I used to be able to bowl alone on the internet. Now I'm constantly forced into social interaction. I blame Tim O'Reilly. Or, rather, the misinterpretation of one of his core principles: "architectures of participation" – meaning systems that default to user participation. O'Reilly didn't argue that users should be forced to …
For a change
For a change, I agree with one of these articles :D
Another case in point is Yahoo.
I have an email account with a Yahoo address. If you use their address book to list some of your contacts, when you use WebMail, they immediately bombard you with suggestions that you chat with people in your list or see what they're up to. Presumably they are punting all of this to your contacts as well.
I just find it all a bit annoying
that is to say, the world + dog 'approve' of facebook/twitter updates for every move you make, hence many sites have 3rd party credentialling linked to – at least potential – news feeds of every comment / high score :-)
that's democracy as the internet understands it; so until true democracy overrides it, imposing some real laws to protect our privacy / our future rights, the only vote that counts is the internet equivalent of voting with your feet
Matt, congratulations for resisting the trolling instinct for once :-D
Haha, yes! Exact same reaction.
The last article I read from Matt Asay was on the future value of Facebook hitting $1 trillion. There was a massive negative reaction (myself included) in the comments. I felt that his article reflected the opinion of someone caught inside a Silicon-Valley w*nk circle
This article is more more balanced, and actually addresses one of the reasons why Facebook will struggle to achieve the suggested valuation. People will tire of exchanging their data for access when they start questioning the value of the services they are paying for against the costs which are only now starting to become apparent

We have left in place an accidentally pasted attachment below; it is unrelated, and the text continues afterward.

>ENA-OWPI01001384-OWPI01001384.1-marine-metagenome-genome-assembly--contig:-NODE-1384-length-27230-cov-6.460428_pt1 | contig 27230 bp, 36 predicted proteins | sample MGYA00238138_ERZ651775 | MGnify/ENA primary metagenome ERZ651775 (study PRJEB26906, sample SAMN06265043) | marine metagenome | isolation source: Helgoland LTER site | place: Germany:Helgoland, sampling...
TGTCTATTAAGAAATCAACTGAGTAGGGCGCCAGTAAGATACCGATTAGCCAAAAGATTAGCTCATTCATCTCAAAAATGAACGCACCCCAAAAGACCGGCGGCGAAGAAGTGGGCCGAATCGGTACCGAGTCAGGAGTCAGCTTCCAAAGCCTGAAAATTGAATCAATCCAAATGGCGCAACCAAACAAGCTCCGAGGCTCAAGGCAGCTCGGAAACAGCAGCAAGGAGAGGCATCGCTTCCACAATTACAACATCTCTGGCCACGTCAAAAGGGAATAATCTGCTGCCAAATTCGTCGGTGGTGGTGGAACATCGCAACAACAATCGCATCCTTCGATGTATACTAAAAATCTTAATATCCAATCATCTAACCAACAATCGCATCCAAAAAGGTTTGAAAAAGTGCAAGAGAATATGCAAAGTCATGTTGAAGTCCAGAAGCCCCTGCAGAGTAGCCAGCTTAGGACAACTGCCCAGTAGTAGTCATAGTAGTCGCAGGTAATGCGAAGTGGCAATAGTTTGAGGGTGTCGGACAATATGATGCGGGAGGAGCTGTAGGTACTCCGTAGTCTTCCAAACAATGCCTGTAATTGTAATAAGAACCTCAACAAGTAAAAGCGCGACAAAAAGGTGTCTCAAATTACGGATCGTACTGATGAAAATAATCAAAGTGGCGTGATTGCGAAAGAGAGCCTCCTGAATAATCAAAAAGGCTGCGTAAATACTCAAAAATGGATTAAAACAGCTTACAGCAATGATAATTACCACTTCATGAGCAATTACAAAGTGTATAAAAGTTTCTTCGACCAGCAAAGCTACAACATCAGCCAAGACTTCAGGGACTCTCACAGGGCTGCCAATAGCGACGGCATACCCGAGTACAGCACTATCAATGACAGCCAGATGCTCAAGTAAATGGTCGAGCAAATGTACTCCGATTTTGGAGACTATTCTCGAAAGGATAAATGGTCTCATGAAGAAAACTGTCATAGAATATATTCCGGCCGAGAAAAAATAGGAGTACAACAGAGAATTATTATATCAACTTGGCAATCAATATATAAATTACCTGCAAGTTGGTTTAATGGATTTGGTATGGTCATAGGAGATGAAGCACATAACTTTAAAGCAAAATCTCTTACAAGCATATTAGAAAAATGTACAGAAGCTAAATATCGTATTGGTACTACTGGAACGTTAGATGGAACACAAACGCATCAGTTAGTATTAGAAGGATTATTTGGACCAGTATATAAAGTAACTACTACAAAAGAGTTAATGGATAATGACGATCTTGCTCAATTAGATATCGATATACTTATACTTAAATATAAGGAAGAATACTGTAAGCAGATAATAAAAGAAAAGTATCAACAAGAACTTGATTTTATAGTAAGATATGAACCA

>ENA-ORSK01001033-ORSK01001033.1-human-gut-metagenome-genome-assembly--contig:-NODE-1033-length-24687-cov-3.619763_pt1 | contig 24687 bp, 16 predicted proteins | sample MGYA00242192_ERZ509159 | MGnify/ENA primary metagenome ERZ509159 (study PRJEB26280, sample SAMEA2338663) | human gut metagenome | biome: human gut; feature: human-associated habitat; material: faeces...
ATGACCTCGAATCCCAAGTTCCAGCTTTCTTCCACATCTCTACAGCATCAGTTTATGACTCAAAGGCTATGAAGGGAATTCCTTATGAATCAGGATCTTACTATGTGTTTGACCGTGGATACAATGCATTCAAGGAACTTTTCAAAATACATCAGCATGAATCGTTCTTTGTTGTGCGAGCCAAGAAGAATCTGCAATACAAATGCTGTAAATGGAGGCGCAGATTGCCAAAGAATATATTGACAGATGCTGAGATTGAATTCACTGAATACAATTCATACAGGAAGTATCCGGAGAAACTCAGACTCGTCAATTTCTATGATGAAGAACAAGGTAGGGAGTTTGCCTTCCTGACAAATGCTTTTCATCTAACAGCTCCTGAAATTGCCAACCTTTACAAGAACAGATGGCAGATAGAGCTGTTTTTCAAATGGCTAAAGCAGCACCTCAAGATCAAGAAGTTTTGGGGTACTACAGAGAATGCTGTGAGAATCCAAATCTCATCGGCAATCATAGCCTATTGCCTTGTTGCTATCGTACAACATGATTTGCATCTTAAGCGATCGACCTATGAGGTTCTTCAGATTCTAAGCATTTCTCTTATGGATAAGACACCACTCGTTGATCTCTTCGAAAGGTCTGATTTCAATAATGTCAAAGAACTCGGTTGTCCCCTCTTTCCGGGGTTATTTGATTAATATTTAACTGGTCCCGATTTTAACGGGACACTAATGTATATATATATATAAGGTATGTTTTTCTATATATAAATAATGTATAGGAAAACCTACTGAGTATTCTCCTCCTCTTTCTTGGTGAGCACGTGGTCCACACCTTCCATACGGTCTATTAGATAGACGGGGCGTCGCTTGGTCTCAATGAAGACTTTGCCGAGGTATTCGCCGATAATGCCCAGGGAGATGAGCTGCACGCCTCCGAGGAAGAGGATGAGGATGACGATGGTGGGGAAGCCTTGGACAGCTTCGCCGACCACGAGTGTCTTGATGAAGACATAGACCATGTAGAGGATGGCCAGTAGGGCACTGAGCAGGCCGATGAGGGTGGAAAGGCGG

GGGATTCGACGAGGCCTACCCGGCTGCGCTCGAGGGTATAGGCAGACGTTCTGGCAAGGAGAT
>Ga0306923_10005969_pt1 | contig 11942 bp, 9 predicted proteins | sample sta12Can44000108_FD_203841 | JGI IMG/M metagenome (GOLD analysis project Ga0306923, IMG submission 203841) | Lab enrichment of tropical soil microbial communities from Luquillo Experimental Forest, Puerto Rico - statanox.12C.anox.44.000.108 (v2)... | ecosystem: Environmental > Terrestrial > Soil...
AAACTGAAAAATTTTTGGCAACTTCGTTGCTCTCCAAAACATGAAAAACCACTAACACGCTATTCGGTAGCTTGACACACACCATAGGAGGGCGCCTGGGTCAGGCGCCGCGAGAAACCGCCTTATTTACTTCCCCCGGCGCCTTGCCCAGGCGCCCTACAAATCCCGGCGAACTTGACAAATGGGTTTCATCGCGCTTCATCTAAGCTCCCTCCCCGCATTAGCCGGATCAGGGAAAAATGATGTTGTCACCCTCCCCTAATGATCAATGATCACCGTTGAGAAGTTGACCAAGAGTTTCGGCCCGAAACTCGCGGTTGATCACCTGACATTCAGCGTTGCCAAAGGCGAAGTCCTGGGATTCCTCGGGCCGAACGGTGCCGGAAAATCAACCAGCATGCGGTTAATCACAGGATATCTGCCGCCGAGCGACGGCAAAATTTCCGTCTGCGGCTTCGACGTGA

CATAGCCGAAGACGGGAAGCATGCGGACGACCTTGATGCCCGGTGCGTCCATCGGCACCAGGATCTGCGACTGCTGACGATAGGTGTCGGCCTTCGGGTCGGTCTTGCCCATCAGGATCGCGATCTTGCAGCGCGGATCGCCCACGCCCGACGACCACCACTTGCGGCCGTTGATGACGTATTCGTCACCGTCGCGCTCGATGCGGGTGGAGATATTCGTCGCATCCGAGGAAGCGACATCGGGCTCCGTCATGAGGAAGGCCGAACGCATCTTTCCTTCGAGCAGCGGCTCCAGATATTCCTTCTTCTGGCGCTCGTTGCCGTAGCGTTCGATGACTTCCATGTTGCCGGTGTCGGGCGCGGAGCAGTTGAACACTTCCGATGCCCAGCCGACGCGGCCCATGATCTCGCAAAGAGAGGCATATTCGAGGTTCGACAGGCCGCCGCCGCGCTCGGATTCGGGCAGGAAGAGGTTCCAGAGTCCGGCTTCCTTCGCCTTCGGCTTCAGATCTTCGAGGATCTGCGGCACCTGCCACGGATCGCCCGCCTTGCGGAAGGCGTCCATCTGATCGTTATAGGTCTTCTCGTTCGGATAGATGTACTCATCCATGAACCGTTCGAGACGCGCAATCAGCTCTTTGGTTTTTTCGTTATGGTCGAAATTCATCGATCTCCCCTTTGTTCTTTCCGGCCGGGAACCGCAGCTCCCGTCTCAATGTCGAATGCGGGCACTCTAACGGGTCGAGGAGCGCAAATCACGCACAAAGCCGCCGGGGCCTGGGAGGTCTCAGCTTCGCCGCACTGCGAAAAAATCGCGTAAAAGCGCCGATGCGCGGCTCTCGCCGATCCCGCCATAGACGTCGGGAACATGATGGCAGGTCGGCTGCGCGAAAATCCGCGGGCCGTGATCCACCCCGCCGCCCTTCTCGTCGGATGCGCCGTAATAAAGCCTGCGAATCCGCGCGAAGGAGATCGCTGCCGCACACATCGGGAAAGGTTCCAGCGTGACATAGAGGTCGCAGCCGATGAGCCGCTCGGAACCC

Kudos to you Matt, this was interesting
you nailed it.
That's the reason that I closed my @yahoo.com email account. One that I had since (I dont really remember), because I could not abide their new ToS.
Isn't there an easy answer to this?
Just don't bother with Facebook, Twitter or Google+. The world will still turn.
The point is, that, these days, you can sign up to some perfectly useful and obvious service, like a monthly video hire service (for instance, naming no names) - money exchanged for a tangible product, and all that - only to discover that your service provider has chosen to share the data - which you originally gave them for a fairly reasonable purpose (send me the videos I've paid you for) - with some "social networking site" that you have been actively avoiding for the last few years.
Online retailers are in danger of colluding in trying to drive us into a form of interaction most of us have no interest in, and have actually avoided - and seem blind to the damage they may ultimately do, not only to their own business, but the entire idea of online retailing as a whole. If you can no longer buy a chair from Argos, say, without worrying that you'll end up with a Facebook account being set up for you, then, you may end up yearning for the high street.
In some ways, it is the fact that the betrayals of our data come from such banal sources, that is most offensive. I once bought a hand-cranked paper shredder, made by Draper (£5.99), from a tools store in Stockport, online.
(Yes: I bought from the lowest budder, just like the MOD. No: I've never been to Stockport, and have about as much interest in going there, as people from Stockport probably have, in visiting my village.)